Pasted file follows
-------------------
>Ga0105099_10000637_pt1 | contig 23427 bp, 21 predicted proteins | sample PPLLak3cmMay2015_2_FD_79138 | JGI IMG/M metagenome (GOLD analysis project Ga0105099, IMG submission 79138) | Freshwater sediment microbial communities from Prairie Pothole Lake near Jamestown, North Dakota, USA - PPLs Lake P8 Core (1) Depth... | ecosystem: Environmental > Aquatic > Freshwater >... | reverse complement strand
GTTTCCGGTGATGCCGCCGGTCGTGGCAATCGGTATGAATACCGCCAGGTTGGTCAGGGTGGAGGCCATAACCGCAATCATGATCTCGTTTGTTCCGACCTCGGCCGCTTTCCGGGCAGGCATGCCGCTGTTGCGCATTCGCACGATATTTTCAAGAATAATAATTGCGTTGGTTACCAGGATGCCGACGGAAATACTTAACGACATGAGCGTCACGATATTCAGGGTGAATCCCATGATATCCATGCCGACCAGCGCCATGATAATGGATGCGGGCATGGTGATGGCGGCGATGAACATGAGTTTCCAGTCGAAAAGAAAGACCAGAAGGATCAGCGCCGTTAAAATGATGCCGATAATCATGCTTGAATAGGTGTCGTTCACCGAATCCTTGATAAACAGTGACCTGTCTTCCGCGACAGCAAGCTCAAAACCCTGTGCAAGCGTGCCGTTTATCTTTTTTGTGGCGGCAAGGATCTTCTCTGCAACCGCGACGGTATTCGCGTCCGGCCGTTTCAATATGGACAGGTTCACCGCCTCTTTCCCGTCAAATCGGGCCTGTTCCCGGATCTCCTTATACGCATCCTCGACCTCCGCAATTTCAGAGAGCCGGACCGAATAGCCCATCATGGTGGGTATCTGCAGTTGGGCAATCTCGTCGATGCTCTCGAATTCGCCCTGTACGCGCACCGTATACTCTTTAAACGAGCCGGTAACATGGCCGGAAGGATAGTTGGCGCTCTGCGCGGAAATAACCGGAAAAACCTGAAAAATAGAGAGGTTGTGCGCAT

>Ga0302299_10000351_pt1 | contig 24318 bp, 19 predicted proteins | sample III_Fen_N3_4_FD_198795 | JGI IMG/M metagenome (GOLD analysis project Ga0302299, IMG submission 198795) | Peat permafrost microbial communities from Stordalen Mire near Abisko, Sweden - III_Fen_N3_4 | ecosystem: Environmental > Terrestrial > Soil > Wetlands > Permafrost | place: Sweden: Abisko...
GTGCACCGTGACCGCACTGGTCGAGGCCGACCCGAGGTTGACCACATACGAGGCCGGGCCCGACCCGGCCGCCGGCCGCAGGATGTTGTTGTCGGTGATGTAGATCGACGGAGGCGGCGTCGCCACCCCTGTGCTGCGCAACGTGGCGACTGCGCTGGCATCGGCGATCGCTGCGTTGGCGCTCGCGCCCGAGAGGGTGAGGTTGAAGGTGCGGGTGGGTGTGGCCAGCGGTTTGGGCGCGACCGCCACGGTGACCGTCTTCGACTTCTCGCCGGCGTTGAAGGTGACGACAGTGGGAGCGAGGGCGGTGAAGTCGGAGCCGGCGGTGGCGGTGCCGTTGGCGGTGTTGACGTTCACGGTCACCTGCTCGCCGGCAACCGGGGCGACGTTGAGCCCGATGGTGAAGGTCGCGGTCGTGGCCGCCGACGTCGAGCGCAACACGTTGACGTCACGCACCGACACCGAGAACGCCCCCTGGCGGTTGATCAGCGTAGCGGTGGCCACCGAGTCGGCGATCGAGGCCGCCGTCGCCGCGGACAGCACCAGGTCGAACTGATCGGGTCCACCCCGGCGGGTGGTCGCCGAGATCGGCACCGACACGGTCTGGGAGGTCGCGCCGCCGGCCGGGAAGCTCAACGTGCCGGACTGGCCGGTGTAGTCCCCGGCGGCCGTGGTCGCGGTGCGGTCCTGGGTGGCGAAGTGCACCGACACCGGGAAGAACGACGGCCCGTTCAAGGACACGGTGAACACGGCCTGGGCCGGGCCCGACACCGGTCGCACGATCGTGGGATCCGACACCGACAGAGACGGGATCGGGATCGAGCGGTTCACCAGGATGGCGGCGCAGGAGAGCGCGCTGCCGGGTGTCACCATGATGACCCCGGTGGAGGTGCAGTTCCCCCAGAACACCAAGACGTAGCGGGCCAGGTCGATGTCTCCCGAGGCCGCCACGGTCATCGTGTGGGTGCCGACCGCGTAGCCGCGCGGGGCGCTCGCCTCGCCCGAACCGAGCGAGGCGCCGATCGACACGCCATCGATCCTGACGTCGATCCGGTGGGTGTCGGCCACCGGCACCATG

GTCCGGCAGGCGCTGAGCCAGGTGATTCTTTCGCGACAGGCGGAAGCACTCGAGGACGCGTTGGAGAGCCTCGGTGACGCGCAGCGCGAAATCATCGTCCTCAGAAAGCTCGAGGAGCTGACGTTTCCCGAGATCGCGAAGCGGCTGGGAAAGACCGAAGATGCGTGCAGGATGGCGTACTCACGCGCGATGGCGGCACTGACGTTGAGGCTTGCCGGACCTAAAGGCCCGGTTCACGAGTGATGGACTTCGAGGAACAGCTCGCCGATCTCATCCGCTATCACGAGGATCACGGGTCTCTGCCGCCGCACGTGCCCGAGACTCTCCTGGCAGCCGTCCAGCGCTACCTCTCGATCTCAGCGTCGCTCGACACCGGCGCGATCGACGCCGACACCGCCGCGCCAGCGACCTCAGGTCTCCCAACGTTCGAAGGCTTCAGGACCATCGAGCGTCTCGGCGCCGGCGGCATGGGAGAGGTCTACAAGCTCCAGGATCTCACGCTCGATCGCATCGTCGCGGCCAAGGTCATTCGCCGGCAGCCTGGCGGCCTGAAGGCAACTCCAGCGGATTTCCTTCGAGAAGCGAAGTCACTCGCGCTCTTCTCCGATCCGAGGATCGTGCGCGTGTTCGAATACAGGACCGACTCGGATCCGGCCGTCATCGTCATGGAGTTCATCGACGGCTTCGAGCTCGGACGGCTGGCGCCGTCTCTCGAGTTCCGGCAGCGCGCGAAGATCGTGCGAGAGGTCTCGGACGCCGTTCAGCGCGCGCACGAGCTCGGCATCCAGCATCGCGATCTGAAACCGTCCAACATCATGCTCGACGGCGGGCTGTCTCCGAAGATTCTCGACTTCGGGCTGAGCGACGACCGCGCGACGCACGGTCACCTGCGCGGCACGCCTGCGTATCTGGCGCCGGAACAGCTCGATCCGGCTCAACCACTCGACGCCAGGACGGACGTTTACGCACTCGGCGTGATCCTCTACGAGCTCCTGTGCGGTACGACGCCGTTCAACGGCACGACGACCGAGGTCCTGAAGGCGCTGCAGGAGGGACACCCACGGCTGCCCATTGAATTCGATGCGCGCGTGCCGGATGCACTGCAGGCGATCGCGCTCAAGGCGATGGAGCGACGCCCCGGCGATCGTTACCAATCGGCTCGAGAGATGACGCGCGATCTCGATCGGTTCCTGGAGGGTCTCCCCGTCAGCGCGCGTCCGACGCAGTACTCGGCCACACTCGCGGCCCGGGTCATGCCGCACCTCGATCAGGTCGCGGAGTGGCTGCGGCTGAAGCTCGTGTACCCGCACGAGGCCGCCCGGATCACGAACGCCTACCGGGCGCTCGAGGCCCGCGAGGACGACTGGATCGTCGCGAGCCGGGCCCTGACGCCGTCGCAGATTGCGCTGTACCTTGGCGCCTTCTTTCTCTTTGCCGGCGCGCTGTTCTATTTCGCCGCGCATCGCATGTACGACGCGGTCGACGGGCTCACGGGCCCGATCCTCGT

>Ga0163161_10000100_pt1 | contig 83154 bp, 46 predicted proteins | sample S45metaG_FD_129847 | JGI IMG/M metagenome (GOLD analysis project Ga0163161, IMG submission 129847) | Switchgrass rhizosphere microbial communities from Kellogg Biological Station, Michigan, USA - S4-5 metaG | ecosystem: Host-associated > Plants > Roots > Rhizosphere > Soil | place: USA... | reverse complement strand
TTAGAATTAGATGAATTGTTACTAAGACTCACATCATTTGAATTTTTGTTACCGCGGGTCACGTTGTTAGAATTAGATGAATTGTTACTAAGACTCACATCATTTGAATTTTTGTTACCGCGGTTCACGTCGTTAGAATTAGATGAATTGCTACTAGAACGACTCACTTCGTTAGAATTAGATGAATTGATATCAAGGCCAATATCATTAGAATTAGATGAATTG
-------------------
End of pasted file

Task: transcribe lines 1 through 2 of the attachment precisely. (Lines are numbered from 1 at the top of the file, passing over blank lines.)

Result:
>Ga0105099_10000637_pt1 | contig 23427 bp, 21 predicted proteins | sample PPLLak3cmMay2015_2_FD_79138 | JGI IMG/M metagenome (GOLD analysis project Ga0105099, IMG submission 79138) | Freshwater sediment microbial communities from Prairie Pothole Lake near Jamestown, North Dakota, USA - PPLs Lake P8 Core (1) Depth... | ecosystem: Environmental > Aquatic > Freshwater >... | reverse complement strand
GTTTCCGGTGATGCCGCCGGTCGTGGCAATCGGTATGAATACCGCCAGGTTGGTCAGGGTGGAGGCCATAACCGCAATCATGATCTCGTTTGTTCCGACCTCGGCCGCTTTCCGGGCAGGCATGCCGCTGTTGCGCATTCGCACGATATTTTCAAGAATAATAATTGCGTTGGTTACCAGGATGCCGACGGAAATACTTAACGACATGAGCGTCACGATATTCAGGGTGAATCCCATGATATCCATGCCGACCAGCGCCATGATAATGGATGCGGGCATGGTGATGGCGGCGATGAACATGAGTTTCCAGTCGAAAAGAAAGACCAGAAGGATCAGCGCCGTTAAAATGATGCCGATAATCATGCTTGAATAGGTGTCGTTCACCGAATCCTTGATAAACAGTGACCTGTCTTCCGCGACAGCAAGCTCAAAACCCTGTGCAAGCGTGCCGTTTATCTTTTTTGTGGCGGCAAGGATCTTCTCTGCAACCGCGACGGTATTCGCGTCCGGCCGTTTCAATATGGACAGGTTCACCGCCTCTTTCCCGTCAAATCGGGCCTGTTCCCGGATCTCCTTATACGCATCCTCGACCTCCGCAATTTCAGAGAGCCGGACCGAATAGCCCATCATGGTGGGTATCTGCAGTTGGGCAATCTCGTCGATGCTCTCGAATTCGCCCTGTACGCGCACCGTATACTCTTTAAACGAGCCGGTAACATGGCCGGAAGGATAGTTGGCGCTCTGCGCGGAAATAACCGGAAAAACCTGAAAAATAGAGAGGTTGTGCGCAT